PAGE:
Summer weather in the Caribbean is better than you think

Most of us make assumptions about a wide variety of things because it generally saves us time and we are often correct. One example that I’ve heard from many people is the assumption that summers in the Caribbean are both wet and scorching at the same time. But for the most part, it isn’t true, and the weather is actually much nicer than you’d expect.

Part of the problem seems to come from the fact that people who live in, say, Atlanta or Houston experience a very hot and humid summer, so they figure that getting closer to the equator will only make things worse. Weirdly enough, that’s not how it works, and hurricanes and other storms are actually very rare as well.

It’s nicer in the Caribbean than your home town in summer

While it is the hottest time of the year, through most of the summer, temperatures in the Caribbean only average about 88F/31C or 90F/32C most days. The cool part of it is that it almost never goes above that either. When it’s much hotter than that in your hometome during a heatwave you might assume that it’s very hot everywhere else too, but in the Caribbean every day is almost the exact same.

The low temperatures in most of the region hover around 75F/24C most nights as well. When you are out on or near the beach, a breeze feels wonderful and this is pretty much an ideal temperature for dinner and drinks after the sun sets. And of course all the rooms have air conditioning, so you’ll have no problem sleeping or taking an afternoon nap during the hottest part of the day.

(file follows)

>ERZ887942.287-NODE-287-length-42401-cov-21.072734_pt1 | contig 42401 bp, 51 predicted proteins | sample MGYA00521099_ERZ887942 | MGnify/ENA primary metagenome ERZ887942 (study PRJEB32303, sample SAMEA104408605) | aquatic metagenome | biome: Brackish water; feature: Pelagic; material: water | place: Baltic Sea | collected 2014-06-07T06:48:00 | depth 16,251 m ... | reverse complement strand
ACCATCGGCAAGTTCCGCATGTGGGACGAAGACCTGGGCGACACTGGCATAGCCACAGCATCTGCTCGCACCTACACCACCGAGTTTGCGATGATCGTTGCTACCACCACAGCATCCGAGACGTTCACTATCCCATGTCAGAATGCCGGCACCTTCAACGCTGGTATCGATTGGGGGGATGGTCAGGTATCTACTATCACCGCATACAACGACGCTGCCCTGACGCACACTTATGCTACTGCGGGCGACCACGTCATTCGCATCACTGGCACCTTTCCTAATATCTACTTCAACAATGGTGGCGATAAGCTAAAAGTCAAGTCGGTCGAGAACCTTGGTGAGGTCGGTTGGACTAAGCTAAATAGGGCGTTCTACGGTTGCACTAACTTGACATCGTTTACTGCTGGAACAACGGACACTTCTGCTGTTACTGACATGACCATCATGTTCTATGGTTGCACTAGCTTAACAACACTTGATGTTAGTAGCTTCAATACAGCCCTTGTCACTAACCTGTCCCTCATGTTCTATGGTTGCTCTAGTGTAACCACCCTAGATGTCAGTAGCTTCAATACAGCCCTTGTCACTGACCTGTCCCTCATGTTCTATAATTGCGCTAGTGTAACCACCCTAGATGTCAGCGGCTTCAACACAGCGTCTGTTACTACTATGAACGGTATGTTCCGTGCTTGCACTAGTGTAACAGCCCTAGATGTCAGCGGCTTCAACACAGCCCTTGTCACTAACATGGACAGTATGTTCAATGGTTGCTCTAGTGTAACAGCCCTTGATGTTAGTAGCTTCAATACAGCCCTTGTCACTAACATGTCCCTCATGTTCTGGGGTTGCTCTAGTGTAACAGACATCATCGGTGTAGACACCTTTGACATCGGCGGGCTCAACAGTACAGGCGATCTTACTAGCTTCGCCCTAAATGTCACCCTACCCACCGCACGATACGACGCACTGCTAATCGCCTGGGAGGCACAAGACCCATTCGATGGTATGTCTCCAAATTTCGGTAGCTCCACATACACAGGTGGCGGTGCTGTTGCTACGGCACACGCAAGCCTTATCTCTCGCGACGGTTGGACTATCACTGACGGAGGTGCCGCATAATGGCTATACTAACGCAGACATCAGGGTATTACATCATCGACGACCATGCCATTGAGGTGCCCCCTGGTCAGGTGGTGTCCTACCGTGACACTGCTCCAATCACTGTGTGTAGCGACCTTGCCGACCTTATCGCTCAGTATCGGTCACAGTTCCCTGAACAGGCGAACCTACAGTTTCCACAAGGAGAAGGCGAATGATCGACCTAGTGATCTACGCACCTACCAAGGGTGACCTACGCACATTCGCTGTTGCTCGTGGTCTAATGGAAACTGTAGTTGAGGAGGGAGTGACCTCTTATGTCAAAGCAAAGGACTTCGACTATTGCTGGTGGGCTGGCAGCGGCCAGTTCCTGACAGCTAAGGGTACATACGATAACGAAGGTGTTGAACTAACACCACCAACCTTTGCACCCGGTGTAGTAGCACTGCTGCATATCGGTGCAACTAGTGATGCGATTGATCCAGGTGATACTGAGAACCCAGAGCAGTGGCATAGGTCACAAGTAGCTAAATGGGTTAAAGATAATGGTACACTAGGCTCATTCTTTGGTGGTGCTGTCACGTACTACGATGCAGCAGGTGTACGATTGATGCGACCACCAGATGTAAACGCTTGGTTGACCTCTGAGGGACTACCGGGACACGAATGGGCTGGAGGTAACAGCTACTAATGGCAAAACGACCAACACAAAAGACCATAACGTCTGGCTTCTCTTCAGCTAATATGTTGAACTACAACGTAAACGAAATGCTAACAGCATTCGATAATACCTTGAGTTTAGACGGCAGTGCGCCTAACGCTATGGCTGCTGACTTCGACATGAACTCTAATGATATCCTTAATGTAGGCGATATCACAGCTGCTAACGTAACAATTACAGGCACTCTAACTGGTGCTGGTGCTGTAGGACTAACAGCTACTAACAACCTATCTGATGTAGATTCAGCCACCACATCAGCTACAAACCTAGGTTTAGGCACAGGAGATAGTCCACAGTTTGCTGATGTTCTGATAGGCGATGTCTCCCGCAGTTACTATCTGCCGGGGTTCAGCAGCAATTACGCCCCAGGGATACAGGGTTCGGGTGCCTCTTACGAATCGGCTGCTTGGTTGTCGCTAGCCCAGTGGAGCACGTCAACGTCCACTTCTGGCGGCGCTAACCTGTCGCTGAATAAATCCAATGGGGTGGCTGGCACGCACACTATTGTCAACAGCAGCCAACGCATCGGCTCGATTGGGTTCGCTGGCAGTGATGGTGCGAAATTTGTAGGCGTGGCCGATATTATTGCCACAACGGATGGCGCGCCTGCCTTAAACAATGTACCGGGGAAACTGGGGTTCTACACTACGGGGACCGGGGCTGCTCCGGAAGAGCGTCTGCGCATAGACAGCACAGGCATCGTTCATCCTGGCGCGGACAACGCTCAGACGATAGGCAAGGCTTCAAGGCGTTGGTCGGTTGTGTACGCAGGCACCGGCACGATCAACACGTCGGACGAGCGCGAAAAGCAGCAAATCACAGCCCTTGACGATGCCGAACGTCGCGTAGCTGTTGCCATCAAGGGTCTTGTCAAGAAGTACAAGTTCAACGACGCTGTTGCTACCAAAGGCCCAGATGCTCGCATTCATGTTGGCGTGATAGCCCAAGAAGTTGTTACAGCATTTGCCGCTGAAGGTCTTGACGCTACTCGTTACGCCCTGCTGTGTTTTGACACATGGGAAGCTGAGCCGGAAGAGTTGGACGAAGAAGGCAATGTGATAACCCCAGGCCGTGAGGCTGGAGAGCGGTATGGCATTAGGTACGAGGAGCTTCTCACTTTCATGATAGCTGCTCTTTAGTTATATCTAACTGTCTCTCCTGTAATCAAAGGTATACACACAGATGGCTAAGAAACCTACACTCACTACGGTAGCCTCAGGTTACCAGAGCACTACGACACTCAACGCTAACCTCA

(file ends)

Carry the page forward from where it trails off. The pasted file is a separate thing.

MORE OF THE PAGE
Big storms are extremely rare in any given place and time

The biggest reason why resorts on islands like Dominican Republic and Jamaica are cheap and half empty during summer is that people are worried about hurricanes. Every other year or so, there is a big one that hits one of the islands and might even cause some deaths. People remember that, and incorrectly assume that they might be next if they dared go to the Caribbean during the season.

However, the reality is that the Caribbean is enormous, and even when one island gets hit every other year, there are about 30 islands that aren’t hit in any given year. Imagine you heard that summer is tornado season in the middle of the United States, so you decided to avoid the whole region for the whole season. It doesn’t make sense to avoid 15 states because at some point there might be one city in one of them that has a tornado.

More dramatically, hurricanes are also tracked for about a week before they hit any islands, so even if you get incredibly unlucky, it only means flying home early or flying in a day or two late. All the resorts in the islands have storm preparations to get guests out at least a day or two before a possible storm hits, so the risk is basically zero, except for a tiny risk of being inconvenienced and having a fun story to tell later.

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